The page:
Midnight on Dagger Alley
The cover of the module with art by Jeff Easley.
|Rules required||AD&D (1st Edition)|
|Authors||Merle M. Rasmussen|
Midnight on Dagger Alley is a solo scenario for multiple characters, which uses a strip of transparent red film called the "magic viewer" to reveal hidden details of text and the map as needed by the player. The adventure is set in a dangerous thieves' quarter. The module includes a large map of the district which can only be read with the magic viewer. The action takes place in the "narrow mud alleys of the city of Goldstar".
Midnight on Dagger Alley is a solitary adventure designed to be played with one of three sixth-level characters (monk, assassin, or thief) provided in the module. Each of these characters has a matching mission, and the action takes place in the waterfront area of a town depicted in four maps representing the four levels of the area; rooftops, second story, street level, and underground. The three given adventures involve rescuing a princess, searching for hidden treasure, and going on a scavenger hunt for the components of a complex spell, although the player character can have an adventure just wandering around.
MV1 Midnight on Dagger Alley was published in 1984, and was written by Merle M. Rasmussen. The module features art by Jeff Easley. The module comes in a cardboard folder, with two double-sided maps, a tear-off cardboard sheet with character stats on one side and charts on the other and an eight-page booklet for the adventure. The adventure is intended for one player, with a playing time of one to three hours. The module also comes with a "magic viewer", a framed piece of red cellophane that is used to view areas of the map or read areas of text which are camouflaged by red mottling.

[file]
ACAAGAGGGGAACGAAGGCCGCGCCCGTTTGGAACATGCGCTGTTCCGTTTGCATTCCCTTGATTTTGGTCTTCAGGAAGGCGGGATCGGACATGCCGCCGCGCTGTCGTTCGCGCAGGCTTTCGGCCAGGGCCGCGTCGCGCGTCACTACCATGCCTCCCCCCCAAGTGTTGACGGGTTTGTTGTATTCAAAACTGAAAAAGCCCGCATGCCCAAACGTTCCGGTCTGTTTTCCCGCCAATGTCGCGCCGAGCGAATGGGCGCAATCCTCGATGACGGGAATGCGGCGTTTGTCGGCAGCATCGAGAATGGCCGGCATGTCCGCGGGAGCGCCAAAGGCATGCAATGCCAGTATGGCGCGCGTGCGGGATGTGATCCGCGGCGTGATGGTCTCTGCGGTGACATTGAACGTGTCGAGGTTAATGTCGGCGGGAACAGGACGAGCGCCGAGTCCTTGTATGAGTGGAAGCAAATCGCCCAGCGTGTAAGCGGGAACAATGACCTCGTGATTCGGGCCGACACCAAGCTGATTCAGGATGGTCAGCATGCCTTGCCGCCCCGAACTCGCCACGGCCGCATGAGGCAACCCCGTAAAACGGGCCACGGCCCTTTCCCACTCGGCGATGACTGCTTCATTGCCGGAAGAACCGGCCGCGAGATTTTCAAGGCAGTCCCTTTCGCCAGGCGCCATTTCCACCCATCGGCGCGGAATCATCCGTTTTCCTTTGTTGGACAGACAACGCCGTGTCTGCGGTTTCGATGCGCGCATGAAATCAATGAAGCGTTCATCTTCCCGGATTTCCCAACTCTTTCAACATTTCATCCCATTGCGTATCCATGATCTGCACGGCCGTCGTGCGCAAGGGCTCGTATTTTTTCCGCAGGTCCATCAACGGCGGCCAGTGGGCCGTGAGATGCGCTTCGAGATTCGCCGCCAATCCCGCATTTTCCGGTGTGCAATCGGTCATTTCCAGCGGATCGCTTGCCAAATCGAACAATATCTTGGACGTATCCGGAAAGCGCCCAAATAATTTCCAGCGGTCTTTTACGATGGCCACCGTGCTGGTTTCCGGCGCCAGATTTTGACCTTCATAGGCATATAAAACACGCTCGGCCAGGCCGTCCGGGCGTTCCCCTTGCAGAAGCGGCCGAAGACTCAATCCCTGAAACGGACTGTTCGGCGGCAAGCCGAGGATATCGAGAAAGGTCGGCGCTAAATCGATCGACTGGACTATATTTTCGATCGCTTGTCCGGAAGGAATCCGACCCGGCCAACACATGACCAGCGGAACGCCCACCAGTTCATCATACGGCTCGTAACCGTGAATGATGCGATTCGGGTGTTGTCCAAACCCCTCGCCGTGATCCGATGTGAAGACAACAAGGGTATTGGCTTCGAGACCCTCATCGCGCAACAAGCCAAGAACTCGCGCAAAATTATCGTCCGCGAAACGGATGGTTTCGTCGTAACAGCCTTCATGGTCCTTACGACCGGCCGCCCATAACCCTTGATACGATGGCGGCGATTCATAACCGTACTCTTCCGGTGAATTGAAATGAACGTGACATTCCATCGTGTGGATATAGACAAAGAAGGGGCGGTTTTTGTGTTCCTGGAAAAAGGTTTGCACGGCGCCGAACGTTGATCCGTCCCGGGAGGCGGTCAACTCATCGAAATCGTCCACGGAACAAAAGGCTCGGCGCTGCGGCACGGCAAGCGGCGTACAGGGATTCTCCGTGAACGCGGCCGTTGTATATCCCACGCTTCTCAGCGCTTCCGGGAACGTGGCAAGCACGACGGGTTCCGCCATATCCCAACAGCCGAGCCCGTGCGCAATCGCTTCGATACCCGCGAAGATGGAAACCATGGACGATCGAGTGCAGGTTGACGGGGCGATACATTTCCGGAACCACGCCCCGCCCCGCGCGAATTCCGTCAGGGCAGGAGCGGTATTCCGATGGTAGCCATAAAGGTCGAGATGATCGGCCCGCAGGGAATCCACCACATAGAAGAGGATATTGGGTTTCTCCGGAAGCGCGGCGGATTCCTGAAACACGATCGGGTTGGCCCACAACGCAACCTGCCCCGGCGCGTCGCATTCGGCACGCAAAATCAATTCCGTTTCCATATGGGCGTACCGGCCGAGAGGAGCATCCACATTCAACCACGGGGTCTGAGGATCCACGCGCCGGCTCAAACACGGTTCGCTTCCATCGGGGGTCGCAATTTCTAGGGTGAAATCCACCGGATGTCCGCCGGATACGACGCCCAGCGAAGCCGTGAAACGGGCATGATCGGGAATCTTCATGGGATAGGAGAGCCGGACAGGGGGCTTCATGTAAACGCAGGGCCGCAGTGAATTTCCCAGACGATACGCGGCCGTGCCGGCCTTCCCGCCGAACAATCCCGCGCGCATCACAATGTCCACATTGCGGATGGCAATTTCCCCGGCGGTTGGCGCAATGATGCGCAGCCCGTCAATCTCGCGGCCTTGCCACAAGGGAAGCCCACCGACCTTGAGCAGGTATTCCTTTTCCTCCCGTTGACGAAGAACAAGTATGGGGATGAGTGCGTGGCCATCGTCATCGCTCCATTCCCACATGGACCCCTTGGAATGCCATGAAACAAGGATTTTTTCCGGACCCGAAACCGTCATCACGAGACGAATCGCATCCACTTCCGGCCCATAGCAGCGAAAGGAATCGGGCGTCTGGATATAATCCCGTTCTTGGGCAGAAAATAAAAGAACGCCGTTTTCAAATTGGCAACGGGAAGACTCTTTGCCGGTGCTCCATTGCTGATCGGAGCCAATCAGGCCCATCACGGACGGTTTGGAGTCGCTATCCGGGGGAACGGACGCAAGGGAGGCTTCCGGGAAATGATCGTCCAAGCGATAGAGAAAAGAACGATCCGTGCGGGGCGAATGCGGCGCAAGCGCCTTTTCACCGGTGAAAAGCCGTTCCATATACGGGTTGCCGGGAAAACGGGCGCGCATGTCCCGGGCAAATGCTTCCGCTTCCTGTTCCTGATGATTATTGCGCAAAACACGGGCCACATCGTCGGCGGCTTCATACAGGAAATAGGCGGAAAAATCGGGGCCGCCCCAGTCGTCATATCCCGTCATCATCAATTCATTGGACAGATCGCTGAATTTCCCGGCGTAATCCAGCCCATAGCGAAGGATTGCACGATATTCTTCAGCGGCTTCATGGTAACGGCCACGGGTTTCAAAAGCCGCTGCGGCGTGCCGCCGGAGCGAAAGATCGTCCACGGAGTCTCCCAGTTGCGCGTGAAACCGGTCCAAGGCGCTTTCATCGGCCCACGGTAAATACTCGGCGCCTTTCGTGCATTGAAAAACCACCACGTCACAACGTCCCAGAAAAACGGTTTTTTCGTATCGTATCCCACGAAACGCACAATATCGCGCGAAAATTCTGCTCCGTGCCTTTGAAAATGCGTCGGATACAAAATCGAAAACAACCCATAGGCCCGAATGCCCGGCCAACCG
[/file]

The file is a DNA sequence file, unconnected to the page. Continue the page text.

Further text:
David J. Butler reviewed the adventure in The Space Gamer No. 73, referring to it instead as Midnight on Dagger Street. Butler felt the camouflage map had definite advantages over the chemical process TSR had previously used to hide text, because the map's features remain hidden no matter how many times the player uses the adventure; additionally he felt that the inability to see beyond the character's immediate area simulates wandering around a foggy waterfront. He felt that the four-level effect was "great fun for players who like to sneak and skulk, and adds a good feeling of depth to the adventure." Butler considered the adventures well thought out. The rescue operation seemed like the central feature of the module and provided a moderate challenge, while the treasure hunt was easiest, because the character is likely to stumble across the treasure even if he loses track of the clues. He thought the search for spell components was the most challenging (although tedious at points). Despite noting some minor faults, Butler felt the adventure gives players "several hours of fun and serves as a good module for inexperienced players."
Chris Hunter reviewed the module in Imagine magazine, giving it a negative review. He noted that the magic viewer works well, giving the impression of a limited field of vision on a moonless night. However, Hunter felt that the module "suffers all the usual problems of solos", in particular a lack of choice and a feeling of being channeled into actions. He thought that the module's main deficiency was that it was far too small. Hunter concluded the review by saying that this was "a novel idea but the size of the module makes it poor value for money".
- Schick, Lawrence (1991). Heroic Worlds: A History and Guide to Role-Playing Games. Prometheus Books. p. 106. ISBN 0-87975-653-5.
- Hunter, Chris (May 1985). "Game Reviews". Imagine (review). TSR Hobbies (UK), Ltd. (26): 41.
- Butler, David J. (March–April 1985). "Capsule Reviews". The Space Gamer. Steve Jackson Games (73): 36.
- Rasmussen, Merle M. Midnight on Dagger Alley (TSR, 1984)